Cold Start: Sing Me A Sonett


So our own David Tracy has succumbed once again to Sonett Fever, and has found one for sale that might be too rusty (I know, I know) but might be pretty good. Maybe we’ll go look at it. I’m not sure how this may end up – nobody get their hopes up – but just be aware that Saab Sonnets exist and are fantastic little V4-powered wedgy beasts.

Also, there used to be a Sonett just like this one that was parked at the Yerkes Primate Research Center when I worked there as a student, as a bioelectronics engineering assistant. One day I’ll tell you about the Simian Ejaculatron and the Yam Incident.

One day.

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47 Responses

  1. I wanted one back in the early 80’s. There was one a couple blocks away for not much $$

    Fast forward to a couple years ago I decided to look at them again. Found two that the guy had dragged out of the woods. No Floors. Not David Tracy rust laced floors with holes, but no floors, no trunk floors. a complete empty space between the frame rails. Found another one in seemingly decent condition, I went down the rust rabbit hole and this one looked not to bad. Like other tall guys discover that no I do not fit.

  2. I’m just 6′ 2″ and during my earlier stages of SAABophilia, I found one of these locally somehow. It was a true project car in every sense of the word, but it was all there. Anyway, I had an opportunity to sit in it and, at my size, it was just Those things make Miatas look spacious. It’s essentially a road legal go-kart. What a sick sense of humor the Swedes have to build something like this, that’s so incompatible with the vertically-gifted.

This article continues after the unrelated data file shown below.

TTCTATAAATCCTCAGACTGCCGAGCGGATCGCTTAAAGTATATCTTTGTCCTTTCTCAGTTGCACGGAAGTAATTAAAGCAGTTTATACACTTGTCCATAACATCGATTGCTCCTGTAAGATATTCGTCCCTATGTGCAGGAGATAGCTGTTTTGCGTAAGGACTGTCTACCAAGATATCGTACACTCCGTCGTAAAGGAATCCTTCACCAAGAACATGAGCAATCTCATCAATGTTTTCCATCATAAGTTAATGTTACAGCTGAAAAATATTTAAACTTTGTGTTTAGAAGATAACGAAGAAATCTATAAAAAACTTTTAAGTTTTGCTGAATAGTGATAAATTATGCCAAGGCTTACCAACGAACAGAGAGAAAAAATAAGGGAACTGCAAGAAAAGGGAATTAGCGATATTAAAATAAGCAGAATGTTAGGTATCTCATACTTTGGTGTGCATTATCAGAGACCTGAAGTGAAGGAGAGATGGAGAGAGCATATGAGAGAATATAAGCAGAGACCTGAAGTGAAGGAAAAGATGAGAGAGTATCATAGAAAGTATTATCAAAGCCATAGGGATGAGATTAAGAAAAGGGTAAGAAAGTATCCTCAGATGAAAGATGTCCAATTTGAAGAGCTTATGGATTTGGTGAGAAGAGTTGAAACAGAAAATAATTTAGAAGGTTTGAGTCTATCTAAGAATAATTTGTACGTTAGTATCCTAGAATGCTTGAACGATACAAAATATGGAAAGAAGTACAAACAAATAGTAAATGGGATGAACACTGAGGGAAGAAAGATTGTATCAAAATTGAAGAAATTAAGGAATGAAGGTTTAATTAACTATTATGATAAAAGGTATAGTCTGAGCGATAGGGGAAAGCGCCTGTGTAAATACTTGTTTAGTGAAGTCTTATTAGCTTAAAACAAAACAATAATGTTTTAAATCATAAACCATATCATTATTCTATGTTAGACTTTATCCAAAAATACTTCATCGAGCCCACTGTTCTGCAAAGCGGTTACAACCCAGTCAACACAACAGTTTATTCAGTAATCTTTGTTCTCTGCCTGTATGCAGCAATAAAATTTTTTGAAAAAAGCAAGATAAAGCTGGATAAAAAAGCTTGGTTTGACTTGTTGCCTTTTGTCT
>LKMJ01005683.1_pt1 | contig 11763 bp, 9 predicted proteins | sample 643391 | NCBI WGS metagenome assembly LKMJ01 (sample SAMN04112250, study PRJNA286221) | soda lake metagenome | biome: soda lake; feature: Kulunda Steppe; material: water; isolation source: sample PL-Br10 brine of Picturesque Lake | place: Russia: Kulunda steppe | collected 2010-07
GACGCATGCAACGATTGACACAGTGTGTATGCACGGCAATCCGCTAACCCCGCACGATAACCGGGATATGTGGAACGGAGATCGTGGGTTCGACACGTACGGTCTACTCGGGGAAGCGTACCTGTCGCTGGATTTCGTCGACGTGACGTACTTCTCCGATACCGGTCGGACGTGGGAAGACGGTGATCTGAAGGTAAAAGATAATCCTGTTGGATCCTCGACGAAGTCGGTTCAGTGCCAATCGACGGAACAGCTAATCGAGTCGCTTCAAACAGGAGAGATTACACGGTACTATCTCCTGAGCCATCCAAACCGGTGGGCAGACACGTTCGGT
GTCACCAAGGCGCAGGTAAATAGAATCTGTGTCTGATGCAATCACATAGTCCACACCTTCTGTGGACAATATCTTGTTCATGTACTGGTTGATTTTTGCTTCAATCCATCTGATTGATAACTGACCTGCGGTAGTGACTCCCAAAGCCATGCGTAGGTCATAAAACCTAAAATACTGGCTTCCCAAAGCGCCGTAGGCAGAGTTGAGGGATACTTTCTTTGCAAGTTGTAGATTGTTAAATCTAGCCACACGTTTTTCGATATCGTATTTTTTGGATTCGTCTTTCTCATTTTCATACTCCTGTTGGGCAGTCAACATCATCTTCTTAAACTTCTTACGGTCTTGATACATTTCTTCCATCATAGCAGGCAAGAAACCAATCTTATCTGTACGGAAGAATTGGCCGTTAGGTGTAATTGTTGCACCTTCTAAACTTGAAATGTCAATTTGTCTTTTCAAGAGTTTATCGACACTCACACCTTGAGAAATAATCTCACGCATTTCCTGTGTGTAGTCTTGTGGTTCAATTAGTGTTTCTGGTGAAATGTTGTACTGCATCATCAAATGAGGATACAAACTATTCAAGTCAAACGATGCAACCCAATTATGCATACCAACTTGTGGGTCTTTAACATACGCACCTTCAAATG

1. When the Sonett III came out I loved the way it looked and all the typical Saab quirkiness. Then finally I got to see one in person and while still loving the look, was shocked at how small the car was, kind of like I was the first time I got to see an Opel GT. Do they make them in small, medium and large? I’m 6’3″ and this is an auto frustration for life. Why are some of the coolest cars made only for those of petite size? Do they think they are the only people who have money to buy these?

  3. Torch, I’m shocked.

    You’re not going to say anything about the headlights in the bumper plus the flip-ups? The round, convex turn signals? The two-tone front reflector/turn signal combo? The Sonett III’s tri-color five element tail lights that incorporated the reflector? The earlier Sonett’s split amber/red round combination turn signal/brake light?

    1. The lamps behind the grille are supposed to be driving lights, although it is true that some owners have put headlights there instead, sometimes going so far as to eliminate the pop-ups entirely.

    1. Where are you guys seeing it as “not rusty”. I thought it was supposedly too rusty by this statement:

      “…and has found one for sale that might be too rusty (I know, I know) but might be pretty good.”

      What am I missing here? The picture? I doubt that’s the actual car they’re looking at.

    1. When I had my Sonett V4 (the version that looks almost entirely like a Sonett II but with a V4 instead of a two-stroke), I heard “Nice Opel!” far more often than anything else, correct identifications included.

      1. The important thing is to be prepared to claim and defend the position that whatever model one owns is the last “real” one, which is of course a silly thing to say about any of them except mine.

  4. “One day I’ll tell you about the Simian Ejaculatron and the Yam Incident.” Oh, no you don’t. You don’t just drop that and walk away. One day, my ass. Now! Nownownownownow!!!!

  5. I’m helping a friend rewire an old ice racer Sonnet….Yuck.

    Although it is nice that he and I can just lift the entire fiberglass body off (I assume this is not nearly as easy, if at all possible, on a stock example).